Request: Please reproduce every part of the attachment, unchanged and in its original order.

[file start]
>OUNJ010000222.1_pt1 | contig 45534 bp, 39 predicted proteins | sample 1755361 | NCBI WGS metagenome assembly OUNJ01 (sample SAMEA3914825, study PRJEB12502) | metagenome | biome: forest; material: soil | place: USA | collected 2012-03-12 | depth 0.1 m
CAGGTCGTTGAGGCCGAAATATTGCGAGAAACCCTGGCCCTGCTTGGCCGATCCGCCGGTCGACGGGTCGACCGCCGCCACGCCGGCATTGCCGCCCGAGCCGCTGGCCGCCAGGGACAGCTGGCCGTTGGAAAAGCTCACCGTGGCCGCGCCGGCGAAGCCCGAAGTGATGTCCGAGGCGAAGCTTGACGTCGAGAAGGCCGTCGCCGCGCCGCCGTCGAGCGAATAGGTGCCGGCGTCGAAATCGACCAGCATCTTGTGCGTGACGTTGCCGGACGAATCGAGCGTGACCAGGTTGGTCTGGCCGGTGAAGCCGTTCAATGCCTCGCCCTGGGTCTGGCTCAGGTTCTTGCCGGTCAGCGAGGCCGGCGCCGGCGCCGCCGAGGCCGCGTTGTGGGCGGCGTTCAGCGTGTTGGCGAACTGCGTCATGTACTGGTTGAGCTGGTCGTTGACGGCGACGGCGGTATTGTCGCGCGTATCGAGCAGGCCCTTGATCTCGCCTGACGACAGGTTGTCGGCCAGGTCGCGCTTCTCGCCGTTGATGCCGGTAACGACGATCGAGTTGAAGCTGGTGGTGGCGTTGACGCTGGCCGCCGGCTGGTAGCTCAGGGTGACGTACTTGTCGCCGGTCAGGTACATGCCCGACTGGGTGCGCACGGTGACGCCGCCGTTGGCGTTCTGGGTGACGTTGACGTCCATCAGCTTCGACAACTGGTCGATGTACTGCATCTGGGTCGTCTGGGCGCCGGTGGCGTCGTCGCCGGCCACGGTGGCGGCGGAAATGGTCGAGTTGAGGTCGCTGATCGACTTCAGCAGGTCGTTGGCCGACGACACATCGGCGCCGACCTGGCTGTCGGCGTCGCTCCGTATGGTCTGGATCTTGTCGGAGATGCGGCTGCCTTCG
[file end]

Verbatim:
>OUNJ010000222.1_pt1 | contig 45534 bp, 39 predicted proteins | sample 1755361 | NCBI WGS metagenome assembly OUNJ01 (sample SAMEA3914825, study PRJEB12502) | metagenome | biome: forest; material: soil | place: USA | collected 2012-03-12 | depth 0.1 m
CAGGTCGTTGAGGCCGAAATATTGCGAGAAACCCTGGCCCTGCTTGGCCGATCCGCCGGTCGACGGGTCGACCGCCGCCACGCCGGCATTGCCGCCCGAGCCGCTGGCCGCCAGGGACAGCTGGCCGTTGGAAAAGCTCACCGTGGCCGCGCCGGCGAAGCCCGAAGTGATGTCCGAGGCGAAGCTTGACGTCGAGAAGGCCGTCGCCGCGCCGCCGTCGAGCGAATAGGTGCCGGCGTCGAAATCGACCAGCATCTTGTGCGTGACGTTGCCGGACGAATCGAGCGTGACCAGGTTGGTCTGGCCGGTGAAGCCGTTCAATGCCTCGCCCTGGGTCTGGCTCAGGTTCTTGCCGGTCAGCGAGGCCGGCGCCGGCGCCGCCGAGGCCGCGTTGTGGGCGGCGTTCAGCGTGTTGGCGAACTGCGTCATGTACTGGTTGAGCTGGTCGTTGACGGCGACGGCGGTATTGTCGCGCGTATCGAGCAGGCCCTTGATCTCGCCTGACGACAGGTTGTCGGCCAGGTCGCGCTTCTCGCCGTTGATGCCGGTAACGACGATCGAGTTGAAGCTGGTGGTGGCGTTGACGCTGGCCGCCGGCTGGTAGCTCAGGGTGACGTACTTGTCGCCGGTCAGGTACATGCCCGACTGGGTGCGCACGGTGACGCCGCCGTTGGCGTTCTGGGTGACGTTGACGTCCATCAGCTTCGACAACTGGTCGATGTACTGCATCTGGGTCGTCTGGGCGCCGGTGGCGTCGTCGCCGGCCACGGTGGCGGCGGAAATGGTCGAGTTGAGGTCGCTGATCGACTTCAGCAGGTCGTTGGCCGACGACACATCGGCGCCGACCTGGCTGTCGGCGTCGCTCCGTATGGTCTGGATCTTGTCGGAGATGCGGCTGCCTTCG